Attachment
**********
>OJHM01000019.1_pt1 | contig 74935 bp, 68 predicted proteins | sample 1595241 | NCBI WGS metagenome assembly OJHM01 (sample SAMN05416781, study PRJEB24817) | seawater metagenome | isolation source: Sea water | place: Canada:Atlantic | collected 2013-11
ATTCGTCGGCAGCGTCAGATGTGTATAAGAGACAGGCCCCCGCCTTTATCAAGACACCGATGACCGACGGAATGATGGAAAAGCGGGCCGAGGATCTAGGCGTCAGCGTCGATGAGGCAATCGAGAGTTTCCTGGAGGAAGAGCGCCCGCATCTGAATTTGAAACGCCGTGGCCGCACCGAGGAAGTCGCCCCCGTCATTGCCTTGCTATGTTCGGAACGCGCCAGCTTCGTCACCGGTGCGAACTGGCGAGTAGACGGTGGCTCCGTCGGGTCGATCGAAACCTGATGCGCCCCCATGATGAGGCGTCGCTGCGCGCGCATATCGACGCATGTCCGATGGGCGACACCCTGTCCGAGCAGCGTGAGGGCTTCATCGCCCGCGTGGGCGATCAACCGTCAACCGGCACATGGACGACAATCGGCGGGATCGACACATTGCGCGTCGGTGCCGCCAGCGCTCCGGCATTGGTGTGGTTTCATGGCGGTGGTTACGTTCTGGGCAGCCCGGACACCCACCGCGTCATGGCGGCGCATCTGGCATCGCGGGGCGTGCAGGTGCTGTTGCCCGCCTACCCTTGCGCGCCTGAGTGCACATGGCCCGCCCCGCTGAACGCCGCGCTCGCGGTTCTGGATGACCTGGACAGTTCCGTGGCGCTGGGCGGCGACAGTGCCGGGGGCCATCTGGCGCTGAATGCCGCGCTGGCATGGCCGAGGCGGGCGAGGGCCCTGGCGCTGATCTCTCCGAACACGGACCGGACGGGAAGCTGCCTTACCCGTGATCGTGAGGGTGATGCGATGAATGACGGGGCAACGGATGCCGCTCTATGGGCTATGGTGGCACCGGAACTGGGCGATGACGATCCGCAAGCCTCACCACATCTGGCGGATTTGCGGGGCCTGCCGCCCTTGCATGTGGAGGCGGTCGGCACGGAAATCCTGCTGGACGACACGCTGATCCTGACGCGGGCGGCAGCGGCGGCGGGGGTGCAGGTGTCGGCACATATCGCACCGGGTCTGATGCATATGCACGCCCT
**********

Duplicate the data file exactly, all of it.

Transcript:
>OJHM01000019.1_pt1 | contig 74935 bp, 68 predicted proteins | sample 1595241 | NCBI WGS metagenome assembly OJHM01 (sample SAMN05416781, study PRJEB24817) | seawater metagenome | isolation source: Sea water | place: Canada:Atlantic | collected 2013-11
ATTCGTCGGCAGCGTCAGATGTGTATAAGAGACAGGCCCCCGCCTTTATCAAGACACCGATGACCGACGGAATGATGGAAAAGCGGGCCGAGGATCTAGGCGTCAGCGTCGATGAGGCAATCGAGAGTTTCCTGGAGGAAGAGCGCCCGCATCTGAATTTGAAACGCCGTGGCCGCACCGAGGAAGTCGCCCCCGTCATTGCCTTGCTATGTTCGGAACGCGCCAGCTTCGTCACCGGTGCGAACTGGCGAGTAGACGGTGGCTCCGTCGGGTCGATCGAAACCTGATGCGCCCCCATGATGAGGCGTCGCTGCGCGCGCATATCGACGCATGTCCGATGGGCGACACCCTGTCCGAGCAGCGTGAGGGCTTCATCGCCCGCGTGGGCGATCAACCGTCAACCGGCACATGGACGACAATCGGCGGGATCGACACATTGCGCGTCGGTGCCGCCAGCGCTCCGGCATTGGTGTGGTTTCATGGCGGTGGTTACGTTCTGGGCAGCCCGGACACCCACCGCGTCATGGCGGCGCATCTGGCATCGCGGGGCGTGCAGGTGCTGTTGCCCGCCTACCCTTGCGCGCCTGAGTGCACATGGCCCGCCCCGCTGAACGCCGCGCTCGCGGTTCTGGATGACCTGGACAGTTCCGTGGCGCTGGGCGGCGACAGTGCCGGGGGCCATCTGGCGCTGAATGCCGCGCTGGCATGGCCGAGGCGGGCGAGGGCCCTGGCGCTGATCTCTCCGAACACGGACCGGACGGGAAGCTGCCTTACCCGTGATCGTGAGGGTGATGCGATGAATGACGGGGCAACGGATGCCGCTCTATGGGCTATGGTGGCACCGGAACTGGGCGATGACGATCCGCAAGCCTCACCACATCTGGCGGATTTGCGGGGCCTGCCGCCCTTGCATGTGGAGGCGGTCGGCACGGAAATCCTGCTGGACGACACGCTGATCCTGACGCGGGCGGCAGCGGCGGCGGGGGTGCAGGTGTCGGCACATATCGCACCGGGTCTGATGCATATGCACGCCCT